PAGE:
We're moving!

I’m sorry to hop blogs in such a short time. It has been really difficult to keep this one updated, despite my best efforts (which usually end with me thinking about a new post and never actually making it to writing one)…

There are still questions I need to answer and I will, as soon as I can. I promise I have not ignored or forgotten about them.

You can now find me here: http://blog.klodjanadervishi.com/

This new blog was actually my oldest blog of all but it had died as well. In the attempt to get things going again I am merging the two. It will not be solely about before&afters or answering question, but generally about the photography I do when I’m not working. The photography that does not pay my bills but is equally (if not more) gratifying!

Let me know what you think about it!


Studio Lighting - a few examples

Nina: Can you post about studio lighting? I would love to see what you use and some techniques ;)

I thought about this and since I don’t have much time to make a long post about it (sorry, I’m packing for Italy), here are a few examples of different lighting methods with one, two or even three lights.

My choice on studio lighting fell on Elinchrom. I own two Style 400BX, which I love dearly! I also have an Alien Bee with battery pack, purchased for outdoors use, but, in all honesty, it doesn’t even begin to compare to the consistency of temperature my Elinchroms give me. If you are wondering what temperature I’m talking about, google Color Temperature.

To go with these lights, I have a few umbrellas (translucent white and black/silver), a beauty dish, reflectors and two soft boxes (one rectangular – cheaply purchased on Ebay and a Rotalux octabox from Elinchrom – love, love, love). My best reflectors, at times, are made of styrofoam boards. You can find those at stores like Home Depot. Cheap. Functional!

Examples of one-light schemes:

Style 400BX + beauty dish

A little more directional – rectangular softbox

Same softbox as above:

Beauty dish + styrofoam board:

Other examples are: one light + octabox, one light + translucent umbrella

Examples of two-light schemes:

You can obviously see one of my Elinchrom heads in the shot. I was so lazy I didn’t even remove the power cord, but it doesn’t really bother me.

Style 400BX in the back has only one light modifier and it’s the small reflector the heads come with. The one lighting the subject has a rectangular softbox.

Julie asked me about this shot: “I want to know how you did it. Are those all your props? Who is she? Just some random client? or a model posing for a magazine? How did you come up with not just the photo, but the idea for it? I just think it’s amazing an I’m sitting here “Wow”ed at my desk… again.

Courtenay is a model that I worked with when we first moved here. This shot was taken in 2008. There are no props going on in this photo, other than the “curtain”. And that’s mine. As for the idea of the photo, we were just playing around with different things and my eye fell on this prop and in about 2 seconds I changed my set to this. This other shot was taken only a few minutes earlier. Same dress, hair down.

Softbox + black/silver umbrella – Subject close to background as I was specifically looking for her shadow.

Other example with two lights, softbox on the front, black/silver umbrella in the back. Same lights and modifiers as above, yet so different.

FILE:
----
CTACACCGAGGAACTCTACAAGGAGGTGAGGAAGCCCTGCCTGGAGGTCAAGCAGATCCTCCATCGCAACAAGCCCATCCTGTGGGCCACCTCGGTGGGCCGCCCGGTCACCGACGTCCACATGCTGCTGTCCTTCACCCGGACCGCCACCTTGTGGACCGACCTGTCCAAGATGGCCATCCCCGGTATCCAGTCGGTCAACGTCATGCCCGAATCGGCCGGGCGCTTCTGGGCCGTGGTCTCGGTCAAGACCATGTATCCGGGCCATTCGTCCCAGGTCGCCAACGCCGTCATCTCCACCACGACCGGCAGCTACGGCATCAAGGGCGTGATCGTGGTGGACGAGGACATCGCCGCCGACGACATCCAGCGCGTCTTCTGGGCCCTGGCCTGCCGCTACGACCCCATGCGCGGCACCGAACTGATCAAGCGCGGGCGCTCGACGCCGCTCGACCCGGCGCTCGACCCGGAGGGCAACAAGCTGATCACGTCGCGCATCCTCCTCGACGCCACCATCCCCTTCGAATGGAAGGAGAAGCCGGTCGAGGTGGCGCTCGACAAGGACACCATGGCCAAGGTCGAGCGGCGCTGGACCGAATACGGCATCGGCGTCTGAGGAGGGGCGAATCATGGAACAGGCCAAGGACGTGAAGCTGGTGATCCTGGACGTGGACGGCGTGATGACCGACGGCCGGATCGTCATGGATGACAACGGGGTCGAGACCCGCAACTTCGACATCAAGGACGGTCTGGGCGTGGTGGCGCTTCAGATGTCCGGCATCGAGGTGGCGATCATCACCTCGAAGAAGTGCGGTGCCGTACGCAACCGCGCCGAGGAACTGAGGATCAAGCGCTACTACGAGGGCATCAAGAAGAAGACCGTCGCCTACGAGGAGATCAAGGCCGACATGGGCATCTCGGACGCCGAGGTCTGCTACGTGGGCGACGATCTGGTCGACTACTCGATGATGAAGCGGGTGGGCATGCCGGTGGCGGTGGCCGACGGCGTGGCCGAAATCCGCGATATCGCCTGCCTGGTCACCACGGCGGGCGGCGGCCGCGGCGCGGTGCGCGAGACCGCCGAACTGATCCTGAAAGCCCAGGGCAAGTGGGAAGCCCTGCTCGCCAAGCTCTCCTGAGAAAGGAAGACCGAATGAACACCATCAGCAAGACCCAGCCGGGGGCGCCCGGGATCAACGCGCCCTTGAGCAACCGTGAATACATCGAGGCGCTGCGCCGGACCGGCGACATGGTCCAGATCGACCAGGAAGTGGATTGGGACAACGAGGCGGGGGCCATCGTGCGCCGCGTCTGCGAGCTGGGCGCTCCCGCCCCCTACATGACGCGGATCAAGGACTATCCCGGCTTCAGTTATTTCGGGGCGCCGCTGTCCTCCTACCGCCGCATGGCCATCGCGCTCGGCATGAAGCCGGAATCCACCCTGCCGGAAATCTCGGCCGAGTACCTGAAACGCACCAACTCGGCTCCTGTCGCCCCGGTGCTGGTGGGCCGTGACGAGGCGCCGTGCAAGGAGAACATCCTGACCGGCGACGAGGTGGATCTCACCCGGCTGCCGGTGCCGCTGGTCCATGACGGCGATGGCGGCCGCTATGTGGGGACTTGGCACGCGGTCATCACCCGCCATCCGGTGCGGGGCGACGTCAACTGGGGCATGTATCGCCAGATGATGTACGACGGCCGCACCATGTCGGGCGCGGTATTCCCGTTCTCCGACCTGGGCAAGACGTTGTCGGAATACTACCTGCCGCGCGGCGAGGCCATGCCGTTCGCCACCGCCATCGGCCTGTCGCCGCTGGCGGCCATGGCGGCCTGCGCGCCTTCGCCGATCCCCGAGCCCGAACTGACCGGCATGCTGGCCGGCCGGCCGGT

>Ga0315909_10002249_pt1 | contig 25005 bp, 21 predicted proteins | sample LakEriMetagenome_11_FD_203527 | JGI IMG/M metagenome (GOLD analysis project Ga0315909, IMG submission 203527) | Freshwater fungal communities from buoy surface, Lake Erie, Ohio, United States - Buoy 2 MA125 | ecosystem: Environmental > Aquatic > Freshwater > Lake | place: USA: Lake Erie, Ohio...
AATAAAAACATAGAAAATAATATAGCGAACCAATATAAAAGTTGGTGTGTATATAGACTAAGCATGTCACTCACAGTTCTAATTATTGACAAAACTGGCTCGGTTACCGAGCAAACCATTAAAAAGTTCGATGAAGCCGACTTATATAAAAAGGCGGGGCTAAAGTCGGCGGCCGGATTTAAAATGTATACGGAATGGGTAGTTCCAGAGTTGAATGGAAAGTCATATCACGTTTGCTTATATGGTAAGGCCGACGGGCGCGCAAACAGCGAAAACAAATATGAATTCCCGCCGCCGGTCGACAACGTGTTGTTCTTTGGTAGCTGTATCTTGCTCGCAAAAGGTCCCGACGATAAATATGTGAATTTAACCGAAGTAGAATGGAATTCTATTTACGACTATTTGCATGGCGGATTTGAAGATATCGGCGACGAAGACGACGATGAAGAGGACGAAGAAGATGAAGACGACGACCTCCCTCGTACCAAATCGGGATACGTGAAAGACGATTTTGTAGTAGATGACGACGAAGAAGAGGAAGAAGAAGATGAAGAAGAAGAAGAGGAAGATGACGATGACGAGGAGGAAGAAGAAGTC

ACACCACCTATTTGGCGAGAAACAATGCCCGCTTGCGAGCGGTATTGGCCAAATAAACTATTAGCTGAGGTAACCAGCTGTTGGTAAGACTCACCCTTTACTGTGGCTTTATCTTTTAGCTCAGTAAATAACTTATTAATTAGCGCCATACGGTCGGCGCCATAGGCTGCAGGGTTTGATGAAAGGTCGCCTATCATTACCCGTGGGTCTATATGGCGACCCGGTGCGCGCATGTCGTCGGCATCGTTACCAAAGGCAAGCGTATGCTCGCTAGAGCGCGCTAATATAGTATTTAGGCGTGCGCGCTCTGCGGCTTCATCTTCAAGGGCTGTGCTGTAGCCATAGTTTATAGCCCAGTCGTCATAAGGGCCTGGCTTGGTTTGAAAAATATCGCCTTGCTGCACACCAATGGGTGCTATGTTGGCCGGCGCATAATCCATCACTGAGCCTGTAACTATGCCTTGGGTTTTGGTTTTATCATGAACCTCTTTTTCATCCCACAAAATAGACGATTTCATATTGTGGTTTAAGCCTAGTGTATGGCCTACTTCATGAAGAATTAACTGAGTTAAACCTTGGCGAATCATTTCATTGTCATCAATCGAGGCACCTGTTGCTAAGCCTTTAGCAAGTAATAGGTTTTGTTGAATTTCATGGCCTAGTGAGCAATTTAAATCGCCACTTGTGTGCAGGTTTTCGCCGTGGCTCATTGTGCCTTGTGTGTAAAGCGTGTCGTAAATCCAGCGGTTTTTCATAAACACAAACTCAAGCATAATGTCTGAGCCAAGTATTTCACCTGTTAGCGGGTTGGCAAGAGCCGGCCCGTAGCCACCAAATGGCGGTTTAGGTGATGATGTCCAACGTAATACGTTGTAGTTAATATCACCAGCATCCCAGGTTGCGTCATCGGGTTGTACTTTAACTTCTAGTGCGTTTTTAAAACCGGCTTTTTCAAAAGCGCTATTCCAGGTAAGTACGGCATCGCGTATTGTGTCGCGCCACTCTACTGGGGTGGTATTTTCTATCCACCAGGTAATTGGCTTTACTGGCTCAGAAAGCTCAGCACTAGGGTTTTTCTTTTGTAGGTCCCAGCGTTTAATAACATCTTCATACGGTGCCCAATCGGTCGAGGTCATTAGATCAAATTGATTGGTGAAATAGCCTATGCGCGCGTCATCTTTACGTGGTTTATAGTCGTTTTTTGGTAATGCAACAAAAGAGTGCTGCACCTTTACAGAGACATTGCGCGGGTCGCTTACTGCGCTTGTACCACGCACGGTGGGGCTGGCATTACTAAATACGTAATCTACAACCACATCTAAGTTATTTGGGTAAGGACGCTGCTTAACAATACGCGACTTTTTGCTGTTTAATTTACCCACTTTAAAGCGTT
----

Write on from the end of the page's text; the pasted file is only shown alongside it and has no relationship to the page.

Two rectangular softboxes. These were rented as I was shooting in a studio in Milan two years ago. She is also the model I’ll be working with on Saturday, same studio and probably same lights.

Examples of a three-light scheme:

I rarely ever work with three lights, unless I am looking to blow out the background but I prefer off white backgrounds to start with.

One Style 400BX on the front with black/silver umbrella and the other Style 400BX+ AlienBee lighting the background.

These were only a few examples that I randomly picked through the numerous studio shots. If you browse through my blogs you’ll notice that I like directional light. I look for it every chance I get. Flat light won’t be my first choice. While people work to eliminate shadows, I work to create them. Shadows give depth and make shapes more interesting. As we all know, though, art is very subjective.

I forgot to post anything with only backlight… Maybe next time as right now it’s really time for bed.

Composite Images

Today I will share an image I shot this past Sunday in San Francisco. I just got around to editing it for RJ’s blog and it might be a nice example to show how composite images can be obtained.

My husband calls them my very own version of HDR. Did you know that HDR was not invented to create those utterly fake looking landscapes? No offense, by any means, to lovers of HDR. I’m just not a fan myself… Especially of the over-saturated ones. Anyway, back to today’s photo.

Camera: Canon EOS 5D markII
Lens: Canon 20mm f/2.8

f/8 – 1/125 sec – ISO 400
focal length: 20mm
subject distance: 1.3m

Shot in Manual mode. Auto white balance.

Step #1: SOOC. I won’t be using this one, just wanted to show where I started.

Step #2: In ACR, adjusting exposure according to my main subject(s). I am perfectly aware of the fact that Union Square in the background is blown out and I’ll get back to that later. I also and added a little fill light and corrected the while balance. Nothing accurate, just warmed it up a little. Then I opened this file in Photoshop and “parked” it there.

Step #3: Back in ACR, I take the RAW file that I just worked on and underexpose it, by around -1 stop. This gives me back the detail in Union Square. As you can see, subjects are now very dark. I warmed this one up a little more and then opened it in Photoshop.

Step #4: I have now 2 .CR2 files opened in Photoshop. I copy the second file I opened into the first file. Add a ‘Reveal all’ mask to this second layer (the underexposed) and then paint with a black brush to bring out the underlying (overexposed) layer in the areas that are needed. I basically lighten the entire ‘indoor’ part of the photo. To finish up, I added two Curves layers for contrast/pop (S-curves) and one Curves layer that I call ‘Lighten’ (basically bring up the curve in the middle – in ‘Hide all’ layer mask). I think I forgot to sharpen this image before saving it for web, but you can see it bigger (and better) here.

How do you do it?